That’s why zero trust is so important to securing the C-suite. By validating every request from C-level users, and ensuring such users only have access to the data they need, zero trust can dramatically reduce the damage scammers, malware and ransomware – as well as simple mistakes – can cause.
Monitoring makes all the difference
Successful zero-trust policies don’t just limit access – they monitor and assess real-time risk. Sophisticated zero-trust programs use behavioural analytics to interpret user actions around data and systems. As well as imposing access rules, they can assess behaviour and determine whether it is normal or represents a potential threat. This makes zero trust a dynamic approach that, when executed correctly, can prevent threats escalating without adding significant friction for users.
This intelligent monitoring and logging are particularly important for users with high access privileges, such as the C-suite. Security reports and analytics can be shared with executives, showing their patterns of behaviour and incidents such as failed logins, dangerous click-throughs and idle sessions. This process can illustrate the dangers of unverified access and show the C-suite why zero trust is vital to their security.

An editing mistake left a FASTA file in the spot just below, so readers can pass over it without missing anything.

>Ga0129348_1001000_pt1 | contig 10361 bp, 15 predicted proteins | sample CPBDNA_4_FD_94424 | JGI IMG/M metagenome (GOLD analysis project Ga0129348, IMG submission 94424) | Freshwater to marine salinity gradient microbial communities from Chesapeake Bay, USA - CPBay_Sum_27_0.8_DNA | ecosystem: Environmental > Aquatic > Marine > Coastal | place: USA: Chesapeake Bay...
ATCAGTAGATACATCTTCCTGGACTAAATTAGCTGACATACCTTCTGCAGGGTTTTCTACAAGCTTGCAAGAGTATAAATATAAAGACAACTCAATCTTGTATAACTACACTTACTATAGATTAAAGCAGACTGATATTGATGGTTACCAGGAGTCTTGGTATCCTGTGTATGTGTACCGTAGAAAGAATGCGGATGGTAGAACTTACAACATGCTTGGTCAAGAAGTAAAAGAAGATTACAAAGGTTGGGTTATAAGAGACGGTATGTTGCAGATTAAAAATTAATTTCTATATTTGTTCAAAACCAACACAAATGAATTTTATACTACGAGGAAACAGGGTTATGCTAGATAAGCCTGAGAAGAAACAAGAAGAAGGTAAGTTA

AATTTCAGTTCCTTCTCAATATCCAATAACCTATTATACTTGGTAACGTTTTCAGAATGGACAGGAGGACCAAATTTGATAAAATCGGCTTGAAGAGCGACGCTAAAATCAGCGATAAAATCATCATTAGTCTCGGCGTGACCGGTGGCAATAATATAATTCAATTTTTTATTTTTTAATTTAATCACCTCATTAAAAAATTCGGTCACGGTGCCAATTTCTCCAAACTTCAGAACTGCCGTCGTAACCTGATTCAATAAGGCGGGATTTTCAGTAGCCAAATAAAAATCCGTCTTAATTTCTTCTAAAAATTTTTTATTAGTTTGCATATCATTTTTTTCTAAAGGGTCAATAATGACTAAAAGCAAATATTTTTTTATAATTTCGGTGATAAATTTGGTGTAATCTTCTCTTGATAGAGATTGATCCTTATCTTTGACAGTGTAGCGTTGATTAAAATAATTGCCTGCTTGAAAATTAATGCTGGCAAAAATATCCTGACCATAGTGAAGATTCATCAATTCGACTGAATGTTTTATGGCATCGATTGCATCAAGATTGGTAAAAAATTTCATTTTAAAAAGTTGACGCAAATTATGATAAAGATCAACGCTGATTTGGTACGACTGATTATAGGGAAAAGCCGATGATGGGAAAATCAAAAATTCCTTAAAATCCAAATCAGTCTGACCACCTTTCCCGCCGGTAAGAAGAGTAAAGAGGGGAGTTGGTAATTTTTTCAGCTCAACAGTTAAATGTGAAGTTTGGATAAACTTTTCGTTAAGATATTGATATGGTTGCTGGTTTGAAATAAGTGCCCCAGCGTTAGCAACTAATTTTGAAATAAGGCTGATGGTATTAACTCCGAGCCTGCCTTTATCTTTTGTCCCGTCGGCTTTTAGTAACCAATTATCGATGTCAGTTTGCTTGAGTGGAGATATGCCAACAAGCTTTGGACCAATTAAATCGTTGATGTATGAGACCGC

Making zero trust work
Zero trust is a popular buzzword in cybersecurity today. Policies such as network segregation mean many organisations are already part of the way to zero trust, while other companies may aspire to zero trust without fully signing up to its principles.
But as we’ve seen, it’s crucial zero trust should encompass all users – especially the C-suite. A proper zero-trust framework that constantly re-validates every interaction and makes real-time decisions about user behaviour will greatly reduce the level risk your organisation is exposed to, and put you in a strong position to defend against the growing threats lurking in cyberspace.